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«The U.S. Supreme Court on Friday blocked lower court rulings that had ordered Republican legislators in Michigan and Ohio to redraw U.S. congressional maps ahead of the 2020 elections after finding that the current districts were designed to illegally diminish the power of Democratic voters»

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«The justices granted requests from Republican lawmakers in both states to stay those decisions»

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«The lower courts found that the electoral maps had been drawn to entrench the majority party in power, a practice known as partisan gerrymandering, in violation of the U.S. Constitution.»

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«While both disputes involve U.S. House of Representatives districts in the two states, the Michigan case also challenges districts in the state legislature as well»

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«Two other gerrymandering challenges are already pending at the Supreme Court, with rulings due by the end of June. In one case, Republican legislators in North Carolina are accused of rigging congressional maps to boost their party’s chances in that state»

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Entro qualche mese la Suprema Corte dovrà sentenziare su molte questioni che avrebbero dovuto essere oggetto di dibattito politico in sede congressuale. A seconda di come orienteranno il giudizio, il mondo potrebbe subire una mutazione.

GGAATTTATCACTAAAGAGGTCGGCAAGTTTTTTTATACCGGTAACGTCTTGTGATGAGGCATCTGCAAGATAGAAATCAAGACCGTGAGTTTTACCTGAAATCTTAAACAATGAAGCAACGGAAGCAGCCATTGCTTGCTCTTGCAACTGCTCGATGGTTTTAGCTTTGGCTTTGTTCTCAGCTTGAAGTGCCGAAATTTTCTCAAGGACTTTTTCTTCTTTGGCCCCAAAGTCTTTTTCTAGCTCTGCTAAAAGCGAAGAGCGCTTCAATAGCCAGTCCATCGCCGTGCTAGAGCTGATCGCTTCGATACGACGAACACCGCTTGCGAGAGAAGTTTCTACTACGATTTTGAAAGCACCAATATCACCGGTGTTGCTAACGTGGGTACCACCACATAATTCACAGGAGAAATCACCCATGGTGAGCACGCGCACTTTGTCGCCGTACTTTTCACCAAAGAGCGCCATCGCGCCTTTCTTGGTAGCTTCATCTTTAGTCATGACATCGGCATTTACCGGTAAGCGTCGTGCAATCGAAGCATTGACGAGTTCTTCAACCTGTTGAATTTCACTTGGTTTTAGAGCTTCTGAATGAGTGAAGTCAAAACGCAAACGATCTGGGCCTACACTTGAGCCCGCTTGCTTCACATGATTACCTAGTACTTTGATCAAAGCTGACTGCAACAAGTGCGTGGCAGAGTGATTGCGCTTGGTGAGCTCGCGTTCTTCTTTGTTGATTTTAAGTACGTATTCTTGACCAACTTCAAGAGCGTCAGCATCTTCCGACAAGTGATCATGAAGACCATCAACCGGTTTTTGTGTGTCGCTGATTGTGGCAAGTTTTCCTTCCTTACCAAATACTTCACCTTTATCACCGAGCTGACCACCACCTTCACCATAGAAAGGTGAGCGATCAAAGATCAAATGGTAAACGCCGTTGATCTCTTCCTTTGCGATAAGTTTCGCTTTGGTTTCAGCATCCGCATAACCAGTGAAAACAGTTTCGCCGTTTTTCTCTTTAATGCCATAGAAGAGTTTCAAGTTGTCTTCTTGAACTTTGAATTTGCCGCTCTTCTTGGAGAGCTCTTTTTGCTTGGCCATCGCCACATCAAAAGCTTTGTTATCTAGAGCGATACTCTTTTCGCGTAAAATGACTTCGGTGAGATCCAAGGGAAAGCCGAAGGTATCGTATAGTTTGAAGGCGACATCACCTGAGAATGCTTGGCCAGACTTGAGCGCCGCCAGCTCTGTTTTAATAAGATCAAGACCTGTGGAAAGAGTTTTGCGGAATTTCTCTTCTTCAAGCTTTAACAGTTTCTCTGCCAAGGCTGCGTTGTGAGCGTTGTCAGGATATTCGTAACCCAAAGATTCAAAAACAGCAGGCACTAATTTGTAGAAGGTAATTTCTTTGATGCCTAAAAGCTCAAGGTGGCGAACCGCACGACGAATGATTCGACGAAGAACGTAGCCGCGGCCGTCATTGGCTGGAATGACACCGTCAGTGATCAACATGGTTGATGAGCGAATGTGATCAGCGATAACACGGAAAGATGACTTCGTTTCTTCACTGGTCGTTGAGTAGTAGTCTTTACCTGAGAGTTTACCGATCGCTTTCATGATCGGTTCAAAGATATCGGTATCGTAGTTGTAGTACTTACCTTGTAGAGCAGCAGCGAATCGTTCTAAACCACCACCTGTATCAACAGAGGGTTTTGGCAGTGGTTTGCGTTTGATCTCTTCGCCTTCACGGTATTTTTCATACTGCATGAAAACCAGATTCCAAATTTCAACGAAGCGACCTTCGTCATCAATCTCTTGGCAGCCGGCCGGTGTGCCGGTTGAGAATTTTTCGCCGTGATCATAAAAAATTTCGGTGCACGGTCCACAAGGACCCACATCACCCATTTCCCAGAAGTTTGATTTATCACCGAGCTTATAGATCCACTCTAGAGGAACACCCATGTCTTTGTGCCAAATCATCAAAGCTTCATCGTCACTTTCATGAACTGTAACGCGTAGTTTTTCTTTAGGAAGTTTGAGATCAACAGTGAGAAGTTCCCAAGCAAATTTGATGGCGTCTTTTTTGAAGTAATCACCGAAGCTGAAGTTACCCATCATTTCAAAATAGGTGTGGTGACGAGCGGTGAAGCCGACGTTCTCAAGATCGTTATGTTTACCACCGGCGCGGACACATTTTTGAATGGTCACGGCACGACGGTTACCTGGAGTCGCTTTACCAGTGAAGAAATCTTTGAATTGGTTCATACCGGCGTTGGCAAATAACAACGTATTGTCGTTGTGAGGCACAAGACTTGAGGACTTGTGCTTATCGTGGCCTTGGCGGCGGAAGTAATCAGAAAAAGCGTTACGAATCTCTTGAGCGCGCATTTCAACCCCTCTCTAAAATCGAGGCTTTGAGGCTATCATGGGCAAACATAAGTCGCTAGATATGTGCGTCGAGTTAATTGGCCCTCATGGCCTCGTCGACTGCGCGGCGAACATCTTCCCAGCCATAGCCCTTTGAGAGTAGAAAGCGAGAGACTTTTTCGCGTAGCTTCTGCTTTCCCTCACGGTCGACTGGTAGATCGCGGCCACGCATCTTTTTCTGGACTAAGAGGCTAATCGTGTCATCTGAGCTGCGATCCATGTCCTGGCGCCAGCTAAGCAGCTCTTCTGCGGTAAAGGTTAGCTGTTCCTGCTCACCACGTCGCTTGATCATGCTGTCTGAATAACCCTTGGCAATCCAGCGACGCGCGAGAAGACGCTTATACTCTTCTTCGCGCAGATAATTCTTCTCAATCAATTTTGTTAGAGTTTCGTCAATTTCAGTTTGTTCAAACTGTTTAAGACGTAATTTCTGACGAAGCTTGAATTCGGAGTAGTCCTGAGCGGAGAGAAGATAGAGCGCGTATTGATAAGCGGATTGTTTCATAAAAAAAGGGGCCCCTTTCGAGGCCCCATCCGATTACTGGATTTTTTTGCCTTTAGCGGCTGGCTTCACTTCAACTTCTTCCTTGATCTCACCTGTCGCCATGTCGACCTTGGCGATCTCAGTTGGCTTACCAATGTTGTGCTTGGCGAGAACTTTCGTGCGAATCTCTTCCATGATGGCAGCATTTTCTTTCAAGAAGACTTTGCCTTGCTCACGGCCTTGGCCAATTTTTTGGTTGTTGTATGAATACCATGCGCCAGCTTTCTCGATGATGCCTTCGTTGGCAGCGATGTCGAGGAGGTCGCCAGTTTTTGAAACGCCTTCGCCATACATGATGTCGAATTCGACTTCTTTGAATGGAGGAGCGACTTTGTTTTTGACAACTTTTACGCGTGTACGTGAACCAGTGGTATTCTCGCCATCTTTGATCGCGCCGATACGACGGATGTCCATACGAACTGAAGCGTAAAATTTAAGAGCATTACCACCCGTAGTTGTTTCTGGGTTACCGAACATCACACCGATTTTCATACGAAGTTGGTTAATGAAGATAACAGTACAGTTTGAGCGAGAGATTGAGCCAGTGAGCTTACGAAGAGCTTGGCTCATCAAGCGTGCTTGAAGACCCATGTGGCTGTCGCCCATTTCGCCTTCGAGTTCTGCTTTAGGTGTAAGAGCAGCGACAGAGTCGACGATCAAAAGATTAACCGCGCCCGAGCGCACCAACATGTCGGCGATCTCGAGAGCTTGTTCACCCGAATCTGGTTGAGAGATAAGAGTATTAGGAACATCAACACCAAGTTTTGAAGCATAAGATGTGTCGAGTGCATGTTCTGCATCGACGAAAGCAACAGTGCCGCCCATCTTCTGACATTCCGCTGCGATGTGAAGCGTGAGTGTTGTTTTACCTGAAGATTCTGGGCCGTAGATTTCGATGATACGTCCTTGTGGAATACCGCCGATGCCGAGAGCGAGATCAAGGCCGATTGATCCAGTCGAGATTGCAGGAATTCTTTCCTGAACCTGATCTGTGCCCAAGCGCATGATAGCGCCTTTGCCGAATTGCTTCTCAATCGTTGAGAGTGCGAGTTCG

Reuters. 2019-05-25. U.S. Supreme Court blocks redrawing of Ohio, Michigan electoral maps

The Supreme Court on Friday blocked lower court rulings ordering Republican legislators in Michigan and Ohio to redraw U.S. congressional maps ahead of the 2020 elections, dealing a blow to Democrats who had argued that the electoral districts were intended to unlawfully diminish their political clout.

The justices granted requests from Republican lawmakers in both states to put those decisions on hold, halting further action in the cases and the need to rework electoral district boundaries. The justices did not provide any explanation for their brief orders.

The lower courts found that the electoral maps in the two states had been drawn to entrench Republicans in power by manipulating boundaries in a way that reduced the voting clout of Democrats – a practice known as partisan gerrymandering – in violation of the U.S. Constitution.